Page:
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The binomial transform states that if one has two real sequences $\{a_k \}$ and $\{b_k \}$ satisfying $b_n = \sum_{k = 0}^{n} \binom{n}{k} a_k$, then $a_n = \sum_{k = 0}^{n} (-1)^{n-k} \binom{n}{k} b_k$. Such a transform has many higher-order generalizations.

Is there a related transform for real, double sequences $\{ a_{k,l} \}$ and $\{ b_{k, l} \}$ satisfying \begin{align} b_{n,m} = \sum_{k = 0}^{n} \sum_{l = 0}^{m} \binom{n}{k} \binom{m}{l} B_{n-k} B_{m-l} a_{k,l}, \end{align} where $B_{n}$ is the $n^{\text{th}}$-Bernoulli number? Presumably, this can be derived from the single-sum specialization, \begin{align} b_n & = \sum_{k = 0}^{n} \binom{n}{k} B_{n -k} a_{k}. \end{align}

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This calls for a double application of a standard inversion formula involving Bernoulli numbers. I will use exponential generating functions to explain it.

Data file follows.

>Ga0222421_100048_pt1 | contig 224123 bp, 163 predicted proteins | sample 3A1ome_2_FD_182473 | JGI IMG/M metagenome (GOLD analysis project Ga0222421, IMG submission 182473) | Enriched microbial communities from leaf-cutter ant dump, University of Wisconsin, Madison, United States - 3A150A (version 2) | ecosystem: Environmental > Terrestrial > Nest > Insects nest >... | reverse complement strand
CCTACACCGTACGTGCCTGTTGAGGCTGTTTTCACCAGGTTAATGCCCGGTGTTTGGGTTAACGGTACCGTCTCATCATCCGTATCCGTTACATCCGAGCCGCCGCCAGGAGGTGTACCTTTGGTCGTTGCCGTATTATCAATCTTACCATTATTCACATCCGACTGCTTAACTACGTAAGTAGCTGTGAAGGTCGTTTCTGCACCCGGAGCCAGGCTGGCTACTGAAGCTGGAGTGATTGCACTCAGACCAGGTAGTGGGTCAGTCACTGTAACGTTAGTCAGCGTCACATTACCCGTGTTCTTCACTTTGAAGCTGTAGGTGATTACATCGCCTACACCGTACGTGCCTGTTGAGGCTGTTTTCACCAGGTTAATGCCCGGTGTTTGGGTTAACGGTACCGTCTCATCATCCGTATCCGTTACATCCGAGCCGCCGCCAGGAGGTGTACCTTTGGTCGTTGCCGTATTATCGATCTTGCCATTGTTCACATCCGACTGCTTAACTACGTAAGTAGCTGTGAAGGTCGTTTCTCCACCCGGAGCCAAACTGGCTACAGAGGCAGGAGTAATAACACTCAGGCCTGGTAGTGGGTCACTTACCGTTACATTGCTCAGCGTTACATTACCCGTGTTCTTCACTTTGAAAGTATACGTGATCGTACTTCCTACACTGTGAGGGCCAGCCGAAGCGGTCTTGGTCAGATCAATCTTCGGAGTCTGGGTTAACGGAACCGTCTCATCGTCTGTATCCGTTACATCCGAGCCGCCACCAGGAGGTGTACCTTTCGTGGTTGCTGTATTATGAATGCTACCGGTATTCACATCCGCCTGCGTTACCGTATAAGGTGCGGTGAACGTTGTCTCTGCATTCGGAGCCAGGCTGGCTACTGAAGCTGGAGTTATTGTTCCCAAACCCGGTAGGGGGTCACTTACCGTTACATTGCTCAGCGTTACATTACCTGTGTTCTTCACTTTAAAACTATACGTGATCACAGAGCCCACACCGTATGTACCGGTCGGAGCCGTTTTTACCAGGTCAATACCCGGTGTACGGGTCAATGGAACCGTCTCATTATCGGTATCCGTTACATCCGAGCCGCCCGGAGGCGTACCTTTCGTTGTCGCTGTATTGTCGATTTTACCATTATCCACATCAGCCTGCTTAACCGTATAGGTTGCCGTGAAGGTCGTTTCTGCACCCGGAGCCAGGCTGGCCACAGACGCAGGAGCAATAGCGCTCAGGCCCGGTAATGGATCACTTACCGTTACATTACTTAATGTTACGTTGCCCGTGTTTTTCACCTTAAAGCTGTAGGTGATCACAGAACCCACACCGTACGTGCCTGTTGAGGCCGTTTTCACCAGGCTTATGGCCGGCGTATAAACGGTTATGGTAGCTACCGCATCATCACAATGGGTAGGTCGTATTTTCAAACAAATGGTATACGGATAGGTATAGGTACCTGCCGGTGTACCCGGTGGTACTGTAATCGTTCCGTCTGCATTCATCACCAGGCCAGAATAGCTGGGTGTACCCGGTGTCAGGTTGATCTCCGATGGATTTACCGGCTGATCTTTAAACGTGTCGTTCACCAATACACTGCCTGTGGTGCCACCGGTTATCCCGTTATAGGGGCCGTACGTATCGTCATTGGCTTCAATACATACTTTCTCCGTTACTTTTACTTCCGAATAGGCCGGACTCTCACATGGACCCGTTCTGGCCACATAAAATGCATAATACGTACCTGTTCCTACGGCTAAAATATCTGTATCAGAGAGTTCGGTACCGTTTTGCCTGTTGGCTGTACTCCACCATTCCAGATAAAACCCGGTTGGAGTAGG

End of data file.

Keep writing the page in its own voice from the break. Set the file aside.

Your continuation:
Let $$\begin{align} f(x,y) &= \sum_{k=0}^\infty \sum_{l=0}^\infty a_{k,l}\frac{x^k}{k!}\frac{y^l}{l!} & g(x,y) &= \sum_{n=0}^\infty \sum_{m=0}^\infty b_{n,m}\frac{x^n}{n!}\frac{y^m}{m!} \end{align}$$ Using $$\begin{align} \frac{z}{\mathrm{e}^{z}-1} &= \sum_{n=0}^\infty \operatorname{B}_n\frac{z^n}{n!} & \frac{\mathrm{e}^{z}-1}{z} &= \sum_{k=0}^\infty \frac{1}{k+1}\frac{z^k}{k!} \end{align}$$ we find $$\begin{align} g(x,y) &= \frac{x}{\mathrm{e}^x-1}\frac{y}{\mathrm{e}^y-1}f(x,y) &\Leftrightarrow\qquad b_{n,m} &= \sum_{k = 0}^{n} \sum_{l = 0}^{m} \binom{n}{k} \binom{m}{l} \operatorname{B}_{n-k} \operatorname{B}_{m-l} a_{k,l} \\&\Updownarrow\\ f(x,y) &= \frac{\mathrm{e}^x-1}{x}\frac{\mathrm{e}^y-1}{y}g(x,y) &\Leftrightarrow\qquad a_{n,m} &= \sum_{k = 0}^{n} \sum_{l = 0}^{m} \binom{n}{k} \binom{m}{l} \frac{1}{n-k+1} \frac{1}{m-l+1} b_{k,l} \end{align}$$ And that's it.

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That's great. Presumably, infinitely many such transforms follow from two generating functions $E$ and $F$ such that $EF = 1$. – user02138 Jan 6 '14 at 21:50
Indeed. Here the only coupling of the sums is via $a_{k,l}$. Such cases can easily be generalized to any depth. – ccorn Jan 6 '14 at 22:07

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